The use of flashback cutting greatly adds to the mood of this film. In the beginning of the film, the husband has already lost his wife and daughter and is sitting in the café. Holding his wife's ring and thinking of the things that happened a few hours before the accident, the audience’s confusion and interest is peaked. This nonlinear approach pulls the viewer into a more interesting experience. When the father sees a little girl who looks like his daughter, he begins to hallucinate and feel as if his wife and daughter are in front of him. When he suddenly awakens, he finds that it was all his illusion and his wife and daughter are still gone. This method which Jun and the director used makes the overall events much more compelling to the viewer. When the audience sees the husband sitting alone in the cafe, they come to realize that all these good things are an illusion of the husband’s.
Always welcoming the opportunity to prove his adept skills, Jun was eager to contribute his editing talent to “The Good Memory.” Xia has received numerous accolades and awards for his work on horror films like “Emily”, “Inside Linda Vista Hospital”, and others; an occurrence he repeated with “The Good Memory” receiving awards at the: California International Shorts Festival (US), Chandler International Film Festival, Hollywood Boulevard Film Festival, Hollywood International Moving Pictures Film Festival, LA Shorts Awards, LAIFF Awards, United International Film Festival, and WorldFest Houston. Discussing his approach to horror and drama/romance films, Jun notes, “Being a great editor does not mean you are able to tell one type of story but rather that you are gifted in telling stories overall. It’s not the love of one genre that compels you but the love of delivering that emotional arc. I love romance movies. As a film editor, I must first integrate myself into the plot. This is the basis on which a film editor can effectively execute the editing and lead the audience to quickly place themselves into the film. To my mind, films of horror themes and romantic themes only differ in the pace of the editing methods. Editing horror film requires more rapid cutting. Its shots are short and the conversions on the screen are fast, which will increase the sense of urgency. The changes between long and short shots can cause the ups and downs of the psychological tension. However, in romantic themed films, slow cutting is used more frequently. Its long shots and slow screen conversions can exaggerate the emotional atmosphere and delicately present the characters’ emotions. These methods also allow the complex entanglement and flow of the emotions and the ‘time delay’ which approximate the real time and can be felt by the audience.”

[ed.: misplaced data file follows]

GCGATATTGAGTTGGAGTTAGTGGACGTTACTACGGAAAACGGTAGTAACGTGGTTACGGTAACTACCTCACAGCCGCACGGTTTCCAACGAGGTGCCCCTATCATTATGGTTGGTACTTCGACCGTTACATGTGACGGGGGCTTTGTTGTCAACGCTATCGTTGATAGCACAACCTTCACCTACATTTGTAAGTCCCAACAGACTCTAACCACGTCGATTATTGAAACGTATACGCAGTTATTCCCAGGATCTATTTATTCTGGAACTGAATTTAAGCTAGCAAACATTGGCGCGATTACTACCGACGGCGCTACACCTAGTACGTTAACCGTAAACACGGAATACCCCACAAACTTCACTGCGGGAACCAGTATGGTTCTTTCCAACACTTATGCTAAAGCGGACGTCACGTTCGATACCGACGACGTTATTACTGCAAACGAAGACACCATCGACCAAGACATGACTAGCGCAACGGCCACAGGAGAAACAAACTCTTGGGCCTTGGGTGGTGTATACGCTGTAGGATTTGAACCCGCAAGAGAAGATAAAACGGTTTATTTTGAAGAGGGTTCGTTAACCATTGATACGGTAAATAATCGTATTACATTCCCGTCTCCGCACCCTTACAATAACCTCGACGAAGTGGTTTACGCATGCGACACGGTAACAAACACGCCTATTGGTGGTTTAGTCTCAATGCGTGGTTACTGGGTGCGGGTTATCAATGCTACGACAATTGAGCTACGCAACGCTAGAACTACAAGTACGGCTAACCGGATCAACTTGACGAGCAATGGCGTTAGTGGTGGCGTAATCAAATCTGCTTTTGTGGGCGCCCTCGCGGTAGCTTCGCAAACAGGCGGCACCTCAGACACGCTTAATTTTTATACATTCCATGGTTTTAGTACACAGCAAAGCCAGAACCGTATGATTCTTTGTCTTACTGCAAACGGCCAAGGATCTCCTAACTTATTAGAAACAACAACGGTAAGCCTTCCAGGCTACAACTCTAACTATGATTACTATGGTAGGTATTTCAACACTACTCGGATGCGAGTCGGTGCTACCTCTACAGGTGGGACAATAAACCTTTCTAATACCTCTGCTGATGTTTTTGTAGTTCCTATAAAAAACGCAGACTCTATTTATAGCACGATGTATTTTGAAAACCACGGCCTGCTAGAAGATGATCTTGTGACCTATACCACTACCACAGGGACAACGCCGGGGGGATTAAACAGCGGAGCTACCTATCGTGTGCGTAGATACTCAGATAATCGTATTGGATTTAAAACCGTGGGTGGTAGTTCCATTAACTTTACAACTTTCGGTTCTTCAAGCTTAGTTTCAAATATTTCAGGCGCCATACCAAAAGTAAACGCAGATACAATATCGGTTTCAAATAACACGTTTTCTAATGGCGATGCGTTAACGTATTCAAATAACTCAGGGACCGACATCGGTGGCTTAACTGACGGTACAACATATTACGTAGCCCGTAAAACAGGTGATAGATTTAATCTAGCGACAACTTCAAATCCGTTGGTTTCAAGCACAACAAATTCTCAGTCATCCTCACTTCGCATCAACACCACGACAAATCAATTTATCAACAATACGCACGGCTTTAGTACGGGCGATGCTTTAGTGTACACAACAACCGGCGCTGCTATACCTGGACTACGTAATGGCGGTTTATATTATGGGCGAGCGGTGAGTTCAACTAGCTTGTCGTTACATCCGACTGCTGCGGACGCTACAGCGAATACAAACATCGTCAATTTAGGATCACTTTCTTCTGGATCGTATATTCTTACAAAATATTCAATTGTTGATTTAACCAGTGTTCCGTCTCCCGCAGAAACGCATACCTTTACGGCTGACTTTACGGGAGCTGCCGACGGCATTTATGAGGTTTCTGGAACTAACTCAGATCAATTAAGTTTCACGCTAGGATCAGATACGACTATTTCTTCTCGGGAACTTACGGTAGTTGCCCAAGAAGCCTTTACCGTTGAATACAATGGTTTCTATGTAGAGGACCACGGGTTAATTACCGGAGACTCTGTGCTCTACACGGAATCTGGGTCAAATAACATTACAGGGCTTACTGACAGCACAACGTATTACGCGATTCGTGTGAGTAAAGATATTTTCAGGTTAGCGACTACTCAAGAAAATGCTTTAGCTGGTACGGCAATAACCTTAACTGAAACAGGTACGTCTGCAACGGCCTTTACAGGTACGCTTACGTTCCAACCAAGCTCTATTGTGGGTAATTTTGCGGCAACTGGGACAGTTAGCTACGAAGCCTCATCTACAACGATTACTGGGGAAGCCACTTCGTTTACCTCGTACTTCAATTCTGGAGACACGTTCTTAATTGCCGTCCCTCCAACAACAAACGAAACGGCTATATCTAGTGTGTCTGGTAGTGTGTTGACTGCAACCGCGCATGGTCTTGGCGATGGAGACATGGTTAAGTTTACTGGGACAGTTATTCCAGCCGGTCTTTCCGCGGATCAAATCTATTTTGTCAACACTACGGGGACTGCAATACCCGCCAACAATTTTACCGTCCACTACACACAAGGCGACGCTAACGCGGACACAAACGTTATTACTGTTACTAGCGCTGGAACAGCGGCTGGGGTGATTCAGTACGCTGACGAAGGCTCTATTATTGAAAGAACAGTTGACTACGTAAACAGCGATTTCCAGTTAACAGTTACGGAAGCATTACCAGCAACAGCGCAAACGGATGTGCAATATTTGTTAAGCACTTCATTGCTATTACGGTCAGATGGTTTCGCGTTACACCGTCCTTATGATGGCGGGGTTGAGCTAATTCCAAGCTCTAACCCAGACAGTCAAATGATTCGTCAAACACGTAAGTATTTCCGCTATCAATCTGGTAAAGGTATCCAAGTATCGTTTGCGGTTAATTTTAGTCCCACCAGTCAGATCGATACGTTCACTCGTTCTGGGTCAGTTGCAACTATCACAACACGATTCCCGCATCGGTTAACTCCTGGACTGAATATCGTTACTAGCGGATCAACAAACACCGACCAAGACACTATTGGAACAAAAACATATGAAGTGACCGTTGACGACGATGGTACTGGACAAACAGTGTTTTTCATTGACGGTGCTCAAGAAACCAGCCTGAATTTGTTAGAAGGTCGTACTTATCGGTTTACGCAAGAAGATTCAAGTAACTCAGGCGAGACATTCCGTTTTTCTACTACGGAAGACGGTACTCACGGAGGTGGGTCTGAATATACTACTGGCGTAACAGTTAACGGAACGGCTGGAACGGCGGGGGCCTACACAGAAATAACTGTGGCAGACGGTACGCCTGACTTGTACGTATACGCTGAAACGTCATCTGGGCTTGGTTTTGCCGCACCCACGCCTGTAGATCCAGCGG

We have all experienced those moments of panic in which time seems to expand, or those moments of joy when we lose track of time and hours seem to have passed in mere moments. While these are individual and personal perspectives, it is the role of Jun Xia to use this shared experience to help us get inside the minds and hearts of the characters in the films which we love. Like a master of emotion and time bending, Jun Xia creates the moments on screen that connect us all.